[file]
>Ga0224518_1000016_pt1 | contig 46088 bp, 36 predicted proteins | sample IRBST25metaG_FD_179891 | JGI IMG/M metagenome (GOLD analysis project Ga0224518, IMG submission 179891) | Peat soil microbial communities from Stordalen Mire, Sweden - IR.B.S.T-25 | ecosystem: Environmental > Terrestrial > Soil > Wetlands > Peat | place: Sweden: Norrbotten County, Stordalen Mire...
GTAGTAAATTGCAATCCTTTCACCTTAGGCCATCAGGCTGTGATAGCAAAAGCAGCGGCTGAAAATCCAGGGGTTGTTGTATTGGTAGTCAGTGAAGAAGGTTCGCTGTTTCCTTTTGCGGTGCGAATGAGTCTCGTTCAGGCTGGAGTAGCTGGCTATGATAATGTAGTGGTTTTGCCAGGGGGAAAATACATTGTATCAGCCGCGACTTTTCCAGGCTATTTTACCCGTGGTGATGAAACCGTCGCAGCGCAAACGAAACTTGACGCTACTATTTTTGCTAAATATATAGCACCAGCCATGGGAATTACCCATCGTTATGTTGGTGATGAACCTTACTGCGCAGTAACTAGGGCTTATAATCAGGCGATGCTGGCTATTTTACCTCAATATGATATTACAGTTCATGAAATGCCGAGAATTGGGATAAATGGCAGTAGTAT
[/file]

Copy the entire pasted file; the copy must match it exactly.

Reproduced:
>Ga0224518_1000016_pt1 | contig 46088 bp, 36 predicted proteins | sample IRBST25metaG_FD_179891 | JGI IMG/M metagenome (GOLD analysis project Ga0224518, IMG submission 179891) | Peat soil microbial communities from Stordalen Mire, Sweden - IR.B.S.T-25 | ecosystem: Environmental > Terrestrial > Soil > Wetlands > Peat | place: Sweden: Norrbotten County, Stordalen Mire...
GTAGTAAATTGCAATCCTTTCACCTTAGGCCATCAGGCTGTGATAGCAAAAGCAGCGGCTGAAAATCCAGGGGTTGTTGTATTGGTAGTCAGTGAAGAAGGTTCGCTGTTTCCTTTTGCGGTGCGAATGAGTCTCGTTCAGGCTGGAGTAGCTGGCTATGATAATGTAGTGGTTTTGCCAGGGGGAAAATACATTGTATCAGCCGCGACTTTTCCAGGCTATTTTACCCGTGGTGATGAAACCGTCGCAGCGCAAACGAAACTTGACGCTACTATTTTTGCTAAATATATAGCACCAGCCATGGGAATTACCCATCGTTATGTTGGTGATGAACCTTACTGCGCAGTAACTAGGGCTTATAATCAGGCGATGCTGGCTATTTTACCTCAATATGATATTACAGTTCATGAAATGCCGAGAATTGGGATAAATGGCAGTAGTAT